Lady Haldane said at the High Court in Edinburgh: "It was evident from the evidence of the complainers that your actions have caused considerable harm to all of them."

She said a background report prepared on Todd made it clear that he took no responsibility for his crimes and continued to deny them.

The judge said: "Your behaviour in respect of each of these women demonstrated a clear pattern of controlling behaviour."

She sentenced him to nine-and-a-half years' imprisonment but said that after taking into account lengthy periods spent on remand he would serve five years and 10 months.

On Thursday, Ms Bain told the appeal judges that judge Lord Sandison failed to take into account all of the circumstances surrounding Bertorelli’s offending.

All three offenders observed proceedings at the court in Edinburgh’s Parliament House via video link from prison.

She said that Lord Sandison had characterised Bertorelli’s behaviour as being “immature”, “selfish” and “childish”.

Ms Bain said that a social worker appointed by the court to find out about Bertorelli’s background had heard him speak about how he felt able to take “control” of women and “revenge” against them.

The social worker also believed that Bertorelli thought he was “entitled” to have sex with women and that he had “misogynistic” and “patriarchal” attitudes which were problematic for authorities wanting to manage the risk he posed post release.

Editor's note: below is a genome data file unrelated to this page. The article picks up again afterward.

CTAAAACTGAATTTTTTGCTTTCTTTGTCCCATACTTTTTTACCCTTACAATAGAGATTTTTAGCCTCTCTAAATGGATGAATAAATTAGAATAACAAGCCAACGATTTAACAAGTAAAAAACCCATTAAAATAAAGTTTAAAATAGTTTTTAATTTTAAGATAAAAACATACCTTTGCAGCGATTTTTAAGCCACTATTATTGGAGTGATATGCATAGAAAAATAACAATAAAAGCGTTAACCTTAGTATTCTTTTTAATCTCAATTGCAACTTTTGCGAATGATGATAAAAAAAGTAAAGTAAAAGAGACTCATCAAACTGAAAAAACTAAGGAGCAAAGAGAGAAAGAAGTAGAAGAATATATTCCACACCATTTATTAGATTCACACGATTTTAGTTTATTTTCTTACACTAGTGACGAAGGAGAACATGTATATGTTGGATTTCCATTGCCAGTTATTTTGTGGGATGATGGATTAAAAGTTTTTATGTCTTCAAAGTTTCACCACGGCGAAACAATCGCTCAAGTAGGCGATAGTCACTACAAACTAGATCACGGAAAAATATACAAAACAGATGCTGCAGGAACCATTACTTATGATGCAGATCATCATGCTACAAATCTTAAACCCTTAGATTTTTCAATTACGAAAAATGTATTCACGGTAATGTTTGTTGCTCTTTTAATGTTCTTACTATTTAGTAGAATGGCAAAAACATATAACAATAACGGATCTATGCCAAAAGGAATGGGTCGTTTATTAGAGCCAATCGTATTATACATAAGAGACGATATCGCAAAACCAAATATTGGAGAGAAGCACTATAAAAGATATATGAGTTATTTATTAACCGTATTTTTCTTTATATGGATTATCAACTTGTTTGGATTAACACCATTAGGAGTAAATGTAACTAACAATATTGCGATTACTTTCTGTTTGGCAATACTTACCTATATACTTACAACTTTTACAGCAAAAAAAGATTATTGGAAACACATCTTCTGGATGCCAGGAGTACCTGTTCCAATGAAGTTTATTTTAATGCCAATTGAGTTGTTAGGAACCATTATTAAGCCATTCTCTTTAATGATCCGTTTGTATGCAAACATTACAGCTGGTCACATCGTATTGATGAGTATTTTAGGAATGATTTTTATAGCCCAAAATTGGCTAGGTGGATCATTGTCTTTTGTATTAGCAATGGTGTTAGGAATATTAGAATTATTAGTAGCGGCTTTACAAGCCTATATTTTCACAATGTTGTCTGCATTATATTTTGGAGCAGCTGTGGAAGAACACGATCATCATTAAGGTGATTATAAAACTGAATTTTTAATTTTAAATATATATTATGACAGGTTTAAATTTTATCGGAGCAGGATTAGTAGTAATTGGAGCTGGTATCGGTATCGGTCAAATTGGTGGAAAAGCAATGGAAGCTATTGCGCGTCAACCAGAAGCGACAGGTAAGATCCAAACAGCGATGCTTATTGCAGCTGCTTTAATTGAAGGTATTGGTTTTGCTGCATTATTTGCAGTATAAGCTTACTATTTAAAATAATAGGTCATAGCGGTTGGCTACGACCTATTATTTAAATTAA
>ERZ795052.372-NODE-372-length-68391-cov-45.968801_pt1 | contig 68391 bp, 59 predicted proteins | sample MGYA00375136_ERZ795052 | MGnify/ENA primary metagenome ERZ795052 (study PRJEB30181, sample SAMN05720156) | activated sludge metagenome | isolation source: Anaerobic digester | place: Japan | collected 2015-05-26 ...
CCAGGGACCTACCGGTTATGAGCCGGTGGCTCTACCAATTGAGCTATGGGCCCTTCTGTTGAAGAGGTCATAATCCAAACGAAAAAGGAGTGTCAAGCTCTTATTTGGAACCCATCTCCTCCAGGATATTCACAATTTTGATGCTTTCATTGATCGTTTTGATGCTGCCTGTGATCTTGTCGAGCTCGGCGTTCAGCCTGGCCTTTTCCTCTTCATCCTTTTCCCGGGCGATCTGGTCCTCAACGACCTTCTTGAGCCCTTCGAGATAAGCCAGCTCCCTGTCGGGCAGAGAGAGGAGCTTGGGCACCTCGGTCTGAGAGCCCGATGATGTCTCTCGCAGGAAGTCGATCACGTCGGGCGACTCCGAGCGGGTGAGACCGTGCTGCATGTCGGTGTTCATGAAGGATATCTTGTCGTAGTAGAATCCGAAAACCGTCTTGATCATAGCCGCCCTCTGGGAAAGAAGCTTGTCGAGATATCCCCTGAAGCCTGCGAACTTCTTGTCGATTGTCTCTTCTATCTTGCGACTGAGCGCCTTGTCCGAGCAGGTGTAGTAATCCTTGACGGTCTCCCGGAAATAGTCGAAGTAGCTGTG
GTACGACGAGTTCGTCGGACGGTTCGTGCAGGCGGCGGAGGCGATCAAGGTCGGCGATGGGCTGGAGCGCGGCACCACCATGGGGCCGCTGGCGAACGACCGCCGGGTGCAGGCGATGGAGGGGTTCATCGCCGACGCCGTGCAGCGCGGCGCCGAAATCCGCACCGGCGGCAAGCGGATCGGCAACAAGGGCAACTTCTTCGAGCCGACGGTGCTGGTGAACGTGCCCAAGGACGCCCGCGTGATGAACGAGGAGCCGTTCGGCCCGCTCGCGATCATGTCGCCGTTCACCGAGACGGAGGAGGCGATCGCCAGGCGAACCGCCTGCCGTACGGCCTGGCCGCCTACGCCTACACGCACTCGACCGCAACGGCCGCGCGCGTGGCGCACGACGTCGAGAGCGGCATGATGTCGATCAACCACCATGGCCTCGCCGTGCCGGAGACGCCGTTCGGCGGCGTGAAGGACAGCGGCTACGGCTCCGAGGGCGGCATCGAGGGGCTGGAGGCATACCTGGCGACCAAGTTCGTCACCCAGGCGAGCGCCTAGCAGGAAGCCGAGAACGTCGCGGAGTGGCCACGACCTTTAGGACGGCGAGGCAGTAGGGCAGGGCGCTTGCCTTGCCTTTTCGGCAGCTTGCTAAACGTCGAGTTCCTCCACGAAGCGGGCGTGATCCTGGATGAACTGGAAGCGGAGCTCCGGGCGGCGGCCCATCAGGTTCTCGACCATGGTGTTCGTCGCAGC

Ms Bain told the court that Lord Sandison hadn’t paid enough attention to this evidence in his considerations.

She added: “By characterising his behaviour as selfish, childish and immature, he has misdirected himself when passing sentence.

“He seems to have misunderstood what the impact of Mr Bertorelli’s behaviour has been on the complainers in the case.

“He has failed to understand the nature of this type of offending.

“I look at the errors of the trial judge and I say it results in an unduly lenient sentence.”

Bertorelli’s counsel, Donald Findlay KC, told the appeal court that the sentence imposed on his client wasn’t unduly lenient. 

He said Bertorelli had been made the subject of a Sexual Offences Prevention Order - these orders restrict a person’s ability to live freely and forces them to live according to restrictions imposed upon them by a court. 

Mr Findlay added: “He has a prison sentence which he is currently serving but beyond that he is subject of a Sexual Offences Prevention Order which will regulate him for the rest of his life. 

“The sentencing judge said that this order was a part of the sentence.”

Mr Findlay also told the court that the information contained in the Social Enquiry Report could only provide the court with a picture of the accused at the point in time he is sentenced. 

Speaking about the possibility that his client could be rehabilitated, Mr Findlay added: “The fundamental flaw of the Social Enquiry Report is that it is impossible to know how a person will be when they emerge from prison.”

The senior advocate also urged the appeal judges not to pass guidelines in relation to sex offences. He told the court that the sentencing council was the appropriate organisation to issue guidelines. 

Mr Findlay added: “It is not what this court is designed to do. We have a sentencing council for that purpose.”

Lady Dorrian told the lawyers in the case that the court would issue its decision sometime in the near future. 

She added: “Our issue will be issued in due course.”